Written by Angie Baker and Stef Parks, Leaders in Patient Access and Reimbursement

As many drug manufacturers continue to develop new and innovative therapies for multiple disease states, we continue to see an evolution in the system through which payers (insurance companies/PBMs) use to process and pay claims. Copay accumulators have been present in the specialty pharmacy space for oral drugs for some time, causing many challenges for chronically ill patients as they fall under financial hardship. This hardship can increase the likelihood of treatment non-adherence, and can ultimately lead to advanced disease state. Additionally, patients who continue treatment may incur significant debt for long term costly treatments.

Pharmaceutical manufacturers offer copayment offset/assistance programs (also called copay cards or coupons) that cover the beneficiary’s out-of-pocket costs for a brand-name drug. These programs support beneficiaries with commercial insurance, but they cannot be used by enrollees in government programs such as Medicare Part D.

Copay Accumulator

A copay accumulator – or accumulator adjustment program – is a strategy used by insurance companies and Pharmacy Benefit Managers (PBMs) that stop manufacturer copay assistance coupons from counting towards two costs: 1) the deductible and 2) the maximum out-of-pocket spending.

As drug manufacturers attempt to create programs to subsidize out-of-pocket cost for patients, the payers reduce the value of these programs by exhausting such funds while also requiring the patients to pay their deductibles and coinsurance up to their out-of-pockets to obtain their medications. Does this mean the payer/ pharmacy benefit manager (PBM) is double-dipping?

Below is an example of a historical payment model for medication versus an accumulator model. For this example, the patient has a $2,000 deductible, 20% coinsurance, and a $4,000 out of pocket max. The drug in this example is $2,000 per month:

The difference in the copay accumulator model is the increase in the manufacturer’s contribution and the decrease in the payer’s expense. In addition to the increase in the manufacturer’s subsidy, the patient’s total out-of-pocket cost based on this example increases from $0 annually to $4,000 in order to satisfy the deductible, coinsurance, and out-of-pocket of the plan.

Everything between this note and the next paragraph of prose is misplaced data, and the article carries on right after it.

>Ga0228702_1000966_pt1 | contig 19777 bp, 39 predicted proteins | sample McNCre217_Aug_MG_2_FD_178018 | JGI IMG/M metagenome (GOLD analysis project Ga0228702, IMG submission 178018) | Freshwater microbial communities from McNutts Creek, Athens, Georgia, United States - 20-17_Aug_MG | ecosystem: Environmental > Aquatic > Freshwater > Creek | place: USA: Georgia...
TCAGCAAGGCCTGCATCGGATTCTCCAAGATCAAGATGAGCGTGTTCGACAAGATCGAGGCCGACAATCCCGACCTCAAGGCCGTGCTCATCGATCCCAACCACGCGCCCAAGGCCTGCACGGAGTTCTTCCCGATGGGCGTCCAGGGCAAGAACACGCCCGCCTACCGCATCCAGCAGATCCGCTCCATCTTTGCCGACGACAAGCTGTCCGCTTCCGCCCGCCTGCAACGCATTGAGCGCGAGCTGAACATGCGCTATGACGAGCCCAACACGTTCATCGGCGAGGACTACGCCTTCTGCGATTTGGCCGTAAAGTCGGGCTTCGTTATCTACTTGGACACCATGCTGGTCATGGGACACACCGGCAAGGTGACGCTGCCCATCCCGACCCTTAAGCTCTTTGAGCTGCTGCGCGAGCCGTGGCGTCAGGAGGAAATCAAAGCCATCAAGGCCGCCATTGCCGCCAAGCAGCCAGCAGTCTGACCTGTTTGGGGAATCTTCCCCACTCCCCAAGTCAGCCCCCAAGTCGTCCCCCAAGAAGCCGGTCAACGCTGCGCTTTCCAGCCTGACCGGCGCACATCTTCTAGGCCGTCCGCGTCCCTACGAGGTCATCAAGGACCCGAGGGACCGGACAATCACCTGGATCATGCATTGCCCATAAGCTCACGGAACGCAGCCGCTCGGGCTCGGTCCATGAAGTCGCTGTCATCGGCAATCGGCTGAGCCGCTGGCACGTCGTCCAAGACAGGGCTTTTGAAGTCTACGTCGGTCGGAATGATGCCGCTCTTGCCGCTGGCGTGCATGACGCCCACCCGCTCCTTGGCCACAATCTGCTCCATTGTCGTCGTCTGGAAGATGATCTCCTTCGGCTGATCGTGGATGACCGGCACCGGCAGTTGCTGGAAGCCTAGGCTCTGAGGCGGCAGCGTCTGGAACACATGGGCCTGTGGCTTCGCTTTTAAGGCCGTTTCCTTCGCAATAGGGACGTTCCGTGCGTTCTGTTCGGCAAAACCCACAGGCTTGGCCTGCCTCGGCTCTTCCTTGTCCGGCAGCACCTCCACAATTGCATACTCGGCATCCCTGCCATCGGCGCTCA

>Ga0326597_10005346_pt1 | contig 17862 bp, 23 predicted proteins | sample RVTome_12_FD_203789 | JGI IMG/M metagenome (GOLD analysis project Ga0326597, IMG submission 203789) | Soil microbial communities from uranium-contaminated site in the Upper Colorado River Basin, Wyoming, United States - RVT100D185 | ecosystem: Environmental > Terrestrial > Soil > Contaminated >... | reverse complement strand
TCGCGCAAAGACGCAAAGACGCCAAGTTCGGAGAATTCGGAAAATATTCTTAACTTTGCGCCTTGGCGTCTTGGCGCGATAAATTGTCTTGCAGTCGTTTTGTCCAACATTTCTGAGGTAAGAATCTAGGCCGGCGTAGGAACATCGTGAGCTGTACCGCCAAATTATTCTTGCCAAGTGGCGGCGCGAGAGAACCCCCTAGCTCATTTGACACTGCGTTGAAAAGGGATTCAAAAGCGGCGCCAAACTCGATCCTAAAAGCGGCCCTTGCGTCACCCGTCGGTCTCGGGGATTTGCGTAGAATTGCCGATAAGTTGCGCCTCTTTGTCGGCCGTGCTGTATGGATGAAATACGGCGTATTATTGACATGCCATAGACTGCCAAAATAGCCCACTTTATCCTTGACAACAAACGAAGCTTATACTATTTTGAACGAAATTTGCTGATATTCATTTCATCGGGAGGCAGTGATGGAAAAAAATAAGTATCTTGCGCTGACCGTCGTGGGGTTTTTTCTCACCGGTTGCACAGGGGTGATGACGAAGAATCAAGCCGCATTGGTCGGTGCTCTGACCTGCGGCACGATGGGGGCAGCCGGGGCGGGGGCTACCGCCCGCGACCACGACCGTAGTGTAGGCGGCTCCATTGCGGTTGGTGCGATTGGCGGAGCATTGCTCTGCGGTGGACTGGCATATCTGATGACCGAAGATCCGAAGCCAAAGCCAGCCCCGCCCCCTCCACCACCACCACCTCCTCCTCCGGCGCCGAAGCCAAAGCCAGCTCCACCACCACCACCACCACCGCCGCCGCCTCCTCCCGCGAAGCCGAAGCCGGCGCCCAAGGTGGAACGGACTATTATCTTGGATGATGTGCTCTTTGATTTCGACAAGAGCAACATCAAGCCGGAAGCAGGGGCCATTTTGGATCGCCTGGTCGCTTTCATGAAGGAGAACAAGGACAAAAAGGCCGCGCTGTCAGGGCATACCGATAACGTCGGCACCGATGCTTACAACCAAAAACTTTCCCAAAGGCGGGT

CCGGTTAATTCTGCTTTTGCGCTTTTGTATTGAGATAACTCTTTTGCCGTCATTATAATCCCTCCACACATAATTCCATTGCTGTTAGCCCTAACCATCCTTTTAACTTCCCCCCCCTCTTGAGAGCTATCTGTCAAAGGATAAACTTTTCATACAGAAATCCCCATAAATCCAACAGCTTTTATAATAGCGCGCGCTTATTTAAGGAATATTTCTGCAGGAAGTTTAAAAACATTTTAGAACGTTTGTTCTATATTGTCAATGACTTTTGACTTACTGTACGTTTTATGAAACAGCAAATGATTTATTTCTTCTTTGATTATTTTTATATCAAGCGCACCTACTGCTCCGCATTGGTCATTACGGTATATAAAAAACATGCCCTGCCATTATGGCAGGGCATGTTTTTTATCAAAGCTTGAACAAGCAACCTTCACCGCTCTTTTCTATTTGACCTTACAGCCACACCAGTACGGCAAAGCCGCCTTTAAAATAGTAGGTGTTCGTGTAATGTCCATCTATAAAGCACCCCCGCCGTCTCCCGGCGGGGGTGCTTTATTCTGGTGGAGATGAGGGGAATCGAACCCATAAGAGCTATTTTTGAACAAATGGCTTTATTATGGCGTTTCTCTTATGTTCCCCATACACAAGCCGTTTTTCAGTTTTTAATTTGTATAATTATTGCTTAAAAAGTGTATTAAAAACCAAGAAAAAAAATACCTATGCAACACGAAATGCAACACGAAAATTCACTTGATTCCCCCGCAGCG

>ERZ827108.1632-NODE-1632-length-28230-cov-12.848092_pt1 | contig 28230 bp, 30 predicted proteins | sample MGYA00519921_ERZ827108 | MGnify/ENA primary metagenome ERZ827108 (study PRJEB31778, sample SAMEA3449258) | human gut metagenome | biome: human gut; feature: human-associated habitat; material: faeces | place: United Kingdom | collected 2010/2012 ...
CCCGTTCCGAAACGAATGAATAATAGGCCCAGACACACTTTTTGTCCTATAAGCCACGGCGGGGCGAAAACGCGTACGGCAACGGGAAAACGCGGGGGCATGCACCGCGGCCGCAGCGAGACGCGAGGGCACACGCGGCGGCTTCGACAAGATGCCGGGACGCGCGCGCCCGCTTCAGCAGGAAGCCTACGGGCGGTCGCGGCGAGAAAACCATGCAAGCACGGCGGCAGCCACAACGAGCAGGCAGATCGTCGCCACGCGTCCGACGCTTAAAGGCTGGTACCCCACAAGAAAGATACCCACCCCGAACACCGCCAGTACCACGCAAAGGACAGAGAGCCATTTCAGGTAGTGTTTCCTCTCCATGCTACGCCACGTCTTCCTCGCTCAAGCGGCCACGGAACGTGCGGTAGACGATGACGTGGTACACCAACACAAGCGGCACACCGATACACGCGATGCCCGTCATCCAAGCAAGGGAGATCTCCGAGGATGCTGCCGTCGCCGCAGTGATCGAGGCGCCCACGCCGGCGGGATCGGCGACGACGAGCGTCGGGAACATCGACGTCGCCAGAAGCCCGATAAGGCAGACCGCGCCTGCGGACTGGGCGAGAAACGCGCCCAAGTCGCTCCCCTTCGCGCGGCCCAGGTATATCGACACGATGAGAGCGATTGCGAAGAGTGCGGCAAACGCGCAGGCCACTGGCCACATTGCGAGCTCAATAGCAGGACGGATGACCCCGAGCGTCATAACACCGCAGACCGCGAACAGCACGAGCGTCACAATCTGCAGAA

It’s evident after reviewing the example above that the only real benefactors of the copay accumulator model are the payers. As a result, the patients, who are the customers of the payers, suffer financially.

Copay maximizers, while similar, are a bit different.

Copay Maximizer

Under a copay maximizer, the full value of the manufacturer’s copayment program is applied evenly throughout the benefit year. A maximizer has an advantage over an accumulator because it reduces or eliminates the patient’s out-of-pocket obligations.

For example: When a patient is enrolled in a maximizer plan, the plan will take into consideration the pharmaceutical manufacturer’s monthly coupon value and slightly increase the copayment amount due each month,  resulting in patient out-of-pocket cost, deductible contribution, and out-of-pocket max.

Best Practices for Providers to Address Copay Accumulators

  • Investigate patient’s plan thoroughly during the benefit investigation process to identify plans that include an accumulator adjustment program
  • Anticipate and prepare for an increase of copay accumulator plans in 2021
  • Provide education to patients when you identify they are enrolled in plans that includes an accumulator adjustment program
  • Counsel patients on their benefits for the specialty drug and how their financial obligation can be impacted during their therapy journey

Take Note of the Following

  • Copay Card Yearly Benefit
  • Monthly Copay Cost
  • Identify which month the patient will exceed the copay card benefit based on monthly copay cost and the yearly copay card benefit max
  • Educate the patient and provide resources to access manufacturer patient assistance programs
  • If there is a financial hardship and the patient cannot afford the monthly copay cost of specialty medication, advise the patient to contact the patient assistance program a month prior to exceeding the copay card benefit to ensure timely enrollment and avoid a delay in therapy

Now is the time to act! As we are within the open enrollment period, it is a great time to investigate other plans if patients are affected by this challenge. Remind patients that they may have to dig deep into the fine print to determine if a specific health plan has a copay accumulator program. Remember to review the limitations and plan exclusions and ask how copay assistance funds from a manufacturer are applied and how they affect a patient’s out-of-pocket cost.

 

 

 

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